Google pays the Wikimedia Foundation to provide the most accurate and current information on its search engine. The Wikimedia Foundation, the nonprofit behind Wikipedia, says Google is one of the first companies to buy its commercial Enterprise service.
Wikimedia Enterprise was launched last year and allows customers (such as Google) who reuse massive amounts of information from Wikimedia services to access its content more efficiently. Rather than relying on free data dumps and publicly available APIs (application programming interfaces) to scrape information from Wikipedia’s web pages, Wikimedia Enterprise lets customers use APIs better suited to recycling and spitting out information on a much larger scale. The service also allows customers to get updates for the content it uses, to prevent outdated or inaccurate information from appearing on the web outside of Wikipedia.
Although you may not notice it, Google uses Wikimedia’s services in a number of ways. The most obvious is within the “knowledge panels,” which appear on the side of search results pages when you look up the people, places, or things in Google’s vast database. Wikipedia is one of the sources that Google often uses to populate the information in these panels. Google also cites Wikipedia in the information panels it adds to some YouTube videos to combat misinformation and conspiracy theories (although it didn’t really inform Wikimedia of its plans to do this ahead of time).
It’s not clear exactly how Google’s new partnership will change the end-user side. Tim Palmer, the director of Google’s search partnerships, vaguely noted that Google is looking forward to “deepening” its partnership with the Wikimedia Foundation through its Enterprise service. Lane Becker, Wikimedia Enterprise’s senior director of earnings, said: The edge that the service is still in its “beginning time” and declined to comment on specific ways Google might use it.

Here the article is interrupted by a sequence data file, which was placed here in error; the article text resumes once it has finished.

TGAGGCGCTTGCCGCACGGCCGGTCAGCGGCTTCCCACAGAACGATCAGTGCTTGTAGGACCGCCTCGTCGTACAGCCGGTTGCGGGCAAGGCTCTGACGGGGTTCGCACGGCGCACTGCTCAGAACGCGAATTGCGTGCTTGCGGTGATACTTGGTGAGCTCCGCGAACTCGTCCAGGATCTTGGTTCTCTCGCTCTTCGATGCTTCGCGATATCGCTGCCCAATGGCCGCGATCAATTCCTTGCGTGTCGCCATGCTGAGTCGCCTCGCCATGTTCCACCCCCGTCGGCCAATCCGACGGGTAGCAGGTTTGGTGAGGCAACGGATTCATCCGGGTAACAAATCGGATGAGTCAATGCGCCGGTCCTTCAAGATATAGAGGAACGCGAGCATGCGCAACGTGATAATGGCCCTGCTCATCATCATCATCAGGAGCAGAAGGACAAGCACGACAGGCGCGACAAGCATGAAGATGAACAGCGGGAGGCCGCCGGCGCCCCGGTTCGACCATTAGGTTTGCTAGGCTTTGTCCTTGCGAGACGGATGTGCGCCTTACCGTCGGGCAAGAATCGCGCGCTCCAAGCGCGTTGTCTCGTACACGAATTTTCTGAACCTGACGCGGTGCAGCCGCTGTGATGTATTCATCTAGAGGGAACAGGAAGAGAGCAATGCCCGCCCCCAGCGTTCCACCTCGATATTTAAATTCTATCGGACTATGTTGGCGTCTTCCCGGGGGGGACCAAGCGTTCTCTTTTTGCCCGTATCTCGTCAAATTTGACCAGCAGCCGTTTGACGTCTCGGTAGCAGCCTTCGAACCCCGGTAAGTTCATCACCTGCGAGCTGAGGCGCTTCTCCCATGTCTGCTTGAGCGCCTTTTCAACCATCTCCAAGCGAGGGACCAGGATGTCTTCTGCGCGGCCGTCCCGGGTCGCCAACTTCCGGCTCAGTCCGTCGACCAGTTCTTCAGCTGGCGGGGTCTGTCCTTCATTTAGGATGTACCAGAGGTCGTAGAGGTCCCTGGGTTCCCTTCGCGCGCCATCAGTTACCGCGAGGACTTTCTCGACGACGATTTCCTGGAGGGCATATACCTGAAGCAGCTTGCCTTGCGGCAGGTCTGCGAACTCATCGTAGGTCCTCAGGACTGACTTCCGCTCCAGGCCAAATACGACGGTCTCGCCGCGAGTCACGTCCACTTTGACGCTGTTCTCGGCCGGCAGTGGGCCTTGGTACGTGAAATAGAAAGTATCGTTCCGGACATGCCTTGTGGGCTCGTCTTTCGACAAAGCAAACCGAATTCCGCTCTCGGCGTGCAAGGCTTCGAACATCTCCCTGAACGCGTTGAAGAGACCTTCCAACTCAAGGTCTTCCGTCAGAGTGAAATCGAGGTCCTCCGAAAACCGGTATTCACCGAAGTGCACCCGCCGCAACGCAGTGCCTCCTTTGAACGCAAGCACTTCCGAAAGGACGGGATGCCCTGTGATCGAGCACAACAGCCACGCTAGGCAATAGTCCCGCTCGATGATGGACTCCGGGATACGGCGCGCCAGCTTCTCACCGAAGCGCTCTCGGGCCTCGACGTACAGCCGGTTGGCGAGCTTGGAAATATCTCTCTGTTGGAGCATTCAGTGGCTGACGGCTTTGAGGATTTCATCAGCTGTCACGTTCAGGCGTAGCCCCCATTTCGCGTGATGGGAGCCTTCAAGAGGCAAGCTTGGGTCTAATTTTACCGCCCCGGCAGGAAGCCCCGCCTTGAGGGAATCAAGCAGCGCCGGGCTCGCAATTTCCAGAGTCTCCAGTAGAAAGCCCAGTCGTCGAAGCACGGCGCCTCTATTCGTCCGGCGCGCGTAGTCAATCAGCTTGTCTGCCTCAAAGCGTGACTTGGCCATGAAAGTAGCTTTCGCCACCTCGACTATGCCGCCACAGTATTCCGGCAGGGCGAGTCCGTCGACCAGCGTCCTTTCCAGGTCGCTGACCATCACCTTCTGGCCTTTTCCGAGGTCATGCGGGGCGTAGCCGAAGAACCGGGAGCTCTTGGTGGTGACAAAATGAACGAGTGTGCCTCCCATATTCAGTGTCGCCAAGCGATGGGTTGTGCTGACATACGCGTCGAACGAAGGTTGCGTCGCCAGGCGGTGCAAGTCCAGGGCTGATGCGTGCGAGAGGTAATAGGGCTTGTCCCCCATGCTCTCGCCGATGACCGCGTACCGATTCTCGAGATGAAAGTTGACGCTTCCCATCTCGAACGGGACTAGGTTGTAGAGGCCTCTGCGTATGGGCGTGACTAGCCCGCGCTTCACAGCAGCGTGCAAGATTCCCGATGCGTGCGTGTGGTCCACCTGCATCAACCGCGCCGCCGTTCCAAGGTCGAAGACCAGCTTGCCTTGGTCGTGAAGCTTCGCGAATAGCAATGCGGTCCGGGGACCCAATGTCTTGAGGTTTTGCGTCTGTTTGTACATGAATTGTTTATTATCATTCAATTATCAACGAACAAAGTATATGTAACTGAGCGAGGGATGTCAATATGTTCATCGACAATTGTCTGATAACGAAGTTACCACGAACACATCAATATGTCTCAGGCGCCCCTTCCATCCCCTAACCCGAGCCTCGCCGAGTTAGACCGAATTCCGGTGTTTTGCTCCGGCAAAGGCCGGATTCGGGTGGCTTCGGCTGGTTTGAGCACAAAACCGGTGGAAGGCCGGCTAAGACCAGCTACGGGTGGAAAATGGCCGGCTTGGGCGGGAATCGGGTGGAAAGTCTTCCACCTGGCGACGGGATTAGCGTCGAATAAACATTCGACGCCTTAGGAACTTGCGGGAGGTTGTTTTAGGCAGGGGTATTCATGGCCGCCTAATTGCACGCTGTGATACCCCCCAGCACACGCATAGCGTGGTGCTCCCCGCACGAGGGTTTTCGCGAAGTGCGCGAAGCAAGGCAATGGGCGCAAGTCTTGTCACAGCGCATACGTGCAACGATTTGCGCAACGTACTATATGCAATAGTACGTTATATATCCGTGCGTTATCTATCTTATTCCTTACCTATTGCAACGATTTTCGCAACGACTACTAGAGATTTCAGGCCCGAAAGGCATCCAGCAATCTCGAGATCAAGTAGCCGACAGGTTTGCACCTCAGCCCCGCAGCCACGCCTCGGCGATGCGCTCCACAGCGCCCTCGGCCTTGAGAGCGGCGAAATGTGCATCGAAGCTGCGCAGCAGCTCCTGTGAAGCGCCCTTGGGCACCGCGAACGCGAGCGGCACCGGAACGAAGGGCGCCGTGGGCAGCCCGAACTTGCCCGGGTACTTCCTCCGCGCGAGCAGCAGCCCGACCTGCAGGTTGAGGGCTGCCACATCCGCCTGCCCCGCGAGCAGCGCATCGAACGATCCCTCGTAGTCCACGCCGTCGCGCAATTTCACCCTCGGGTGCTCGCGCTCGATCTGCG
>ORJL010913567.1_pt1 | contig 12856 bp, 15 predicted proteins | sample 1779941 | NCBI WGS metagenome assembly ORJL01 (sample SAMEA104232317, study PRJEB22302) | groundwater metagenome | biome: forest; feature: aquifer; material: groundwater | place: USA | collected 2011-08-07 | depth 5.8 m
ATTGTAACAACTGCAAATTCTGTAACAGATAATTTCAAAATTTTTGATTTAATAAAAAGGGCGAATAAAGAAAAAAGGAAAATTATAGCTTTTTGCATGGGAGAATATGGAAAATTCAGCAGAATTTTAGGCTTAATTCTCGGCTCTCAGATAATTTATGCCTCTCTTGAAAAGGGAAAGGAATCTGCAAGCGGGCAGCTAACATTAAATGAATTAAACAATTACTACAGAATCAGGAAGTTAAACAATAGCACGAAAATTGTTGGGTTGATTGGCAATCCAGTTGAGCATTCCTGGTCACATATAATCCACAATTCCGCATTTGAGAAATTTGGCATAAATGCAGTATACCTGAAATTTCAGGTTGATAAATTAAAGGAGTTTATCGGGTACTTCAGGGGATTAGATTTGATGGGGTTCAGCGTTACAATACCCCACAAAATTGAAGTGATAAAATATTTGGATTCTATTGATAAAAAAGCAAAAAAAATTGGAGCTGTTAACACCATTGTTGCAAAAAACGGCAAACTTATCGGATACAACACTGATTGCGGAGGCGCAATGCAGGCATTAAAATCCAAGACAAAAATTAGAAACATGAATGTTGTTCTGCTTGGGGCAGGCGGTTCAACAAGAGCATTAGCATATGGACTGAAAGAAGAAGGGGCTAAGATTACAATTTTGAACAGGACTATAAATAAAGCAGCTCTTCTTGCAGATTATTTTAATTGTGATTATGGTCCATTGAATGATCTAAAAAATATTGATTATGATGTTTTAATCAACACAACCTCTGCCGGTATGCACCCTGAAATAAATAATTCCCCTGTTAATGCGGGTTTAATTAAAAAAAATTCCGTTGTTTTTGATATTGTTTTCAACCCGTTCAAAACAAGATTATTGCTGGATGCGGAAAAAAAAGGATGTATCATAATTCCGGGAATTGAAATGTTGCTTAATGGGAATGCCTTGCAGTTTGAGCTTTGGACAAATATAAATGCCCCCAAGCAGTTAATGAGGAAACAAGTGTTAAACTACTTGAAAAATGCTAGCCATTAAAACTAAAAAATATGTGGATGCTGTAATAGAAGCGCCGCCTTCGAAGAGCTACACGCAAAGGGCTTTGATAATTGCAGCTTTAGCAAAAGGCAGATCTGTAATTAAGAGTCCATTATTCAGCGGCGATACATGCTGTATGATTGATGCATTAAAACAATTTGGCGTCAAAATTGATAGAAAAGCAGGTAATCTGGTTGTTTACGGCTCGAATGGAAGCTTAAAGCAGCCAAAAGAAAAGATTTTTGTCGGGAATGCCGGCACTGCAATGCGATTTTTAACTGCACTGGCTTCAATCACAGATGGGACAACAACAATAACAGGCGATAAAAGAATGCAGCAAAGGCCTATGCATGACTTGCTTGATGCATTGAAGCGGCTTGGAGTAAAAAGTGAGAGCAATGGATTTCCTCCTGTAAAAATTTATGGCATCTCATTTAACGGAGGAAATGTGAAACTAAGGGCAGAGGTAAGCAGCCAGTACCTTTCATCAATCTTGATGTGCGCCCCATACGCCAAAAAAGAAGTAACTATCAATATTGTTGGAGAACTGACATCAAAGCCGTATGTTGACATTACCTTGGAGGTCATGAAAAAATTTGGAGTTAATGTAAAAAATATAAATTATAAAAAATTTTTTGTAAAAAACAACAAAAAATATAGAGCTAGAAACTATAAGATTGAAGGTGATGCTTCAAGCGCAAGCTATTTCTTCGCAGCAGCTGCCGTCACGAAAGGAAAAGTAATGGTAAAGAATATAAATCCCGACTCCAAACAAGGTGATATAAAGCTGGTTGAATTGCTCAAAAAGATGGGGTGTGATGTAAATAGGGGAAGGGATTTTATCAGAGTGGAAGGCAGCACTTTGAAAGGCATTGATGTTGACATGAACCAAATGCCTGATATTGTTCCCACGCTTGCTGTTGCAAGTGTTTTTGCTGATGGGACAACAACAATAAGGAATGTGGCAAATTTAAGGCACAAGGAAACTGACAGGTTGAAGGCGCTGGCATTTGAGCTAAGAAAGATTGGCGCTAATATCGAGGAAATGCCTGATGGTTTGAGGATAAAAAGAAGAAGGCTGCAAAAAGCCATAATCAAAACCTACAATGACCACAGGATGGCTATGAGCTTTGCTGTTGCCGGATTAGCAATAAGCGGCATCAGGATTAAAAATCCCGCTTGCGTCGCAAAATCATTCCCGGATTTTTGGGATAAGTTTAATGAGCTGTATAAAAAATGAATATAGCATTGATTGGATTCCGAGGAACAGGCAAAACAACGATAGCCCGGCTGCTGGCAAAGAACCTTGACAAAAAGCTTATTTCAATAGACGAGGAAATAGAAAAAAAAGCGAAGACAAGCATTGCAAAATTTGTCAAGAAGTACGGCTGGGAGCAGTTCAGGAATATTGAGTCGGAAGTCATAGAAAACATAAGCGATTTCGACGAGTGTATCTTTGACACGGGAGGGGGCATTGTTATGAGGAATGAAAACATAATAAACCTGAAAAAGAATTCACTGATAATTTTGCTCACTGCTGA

I imagine Google users probably won’t notice a change at all – maybe we’ll see Wikipedia cited more often in knowledge panels or maybe Google will come up with a new way to integrate Wikipedia’s information into its services. Google has made donations to the Wikimedia Foundation in the past, but this is the first time it has signed up as a real customer.
Aside from Google, the Wikimedia Foundation has announced that the Internet Archive has also become an Enterprise customer (although it does not pay for the service). That’s the same nonprofit that runs the Wayback Machine, a database that stores snapshots of websites over time so you can glimpse deleted or changed information and explore old-fashioned web layouts.
While the Wikimedia Foundation will of course get some money from running Enterprise, the organization expects its service to make up only “a small fraction” of its revenue.
Update June 22, 4:24 PM ET: Updated to add a statement from a Wikimedia spokesperson and to clarify that the Internet Archive does not pay for Enterprise.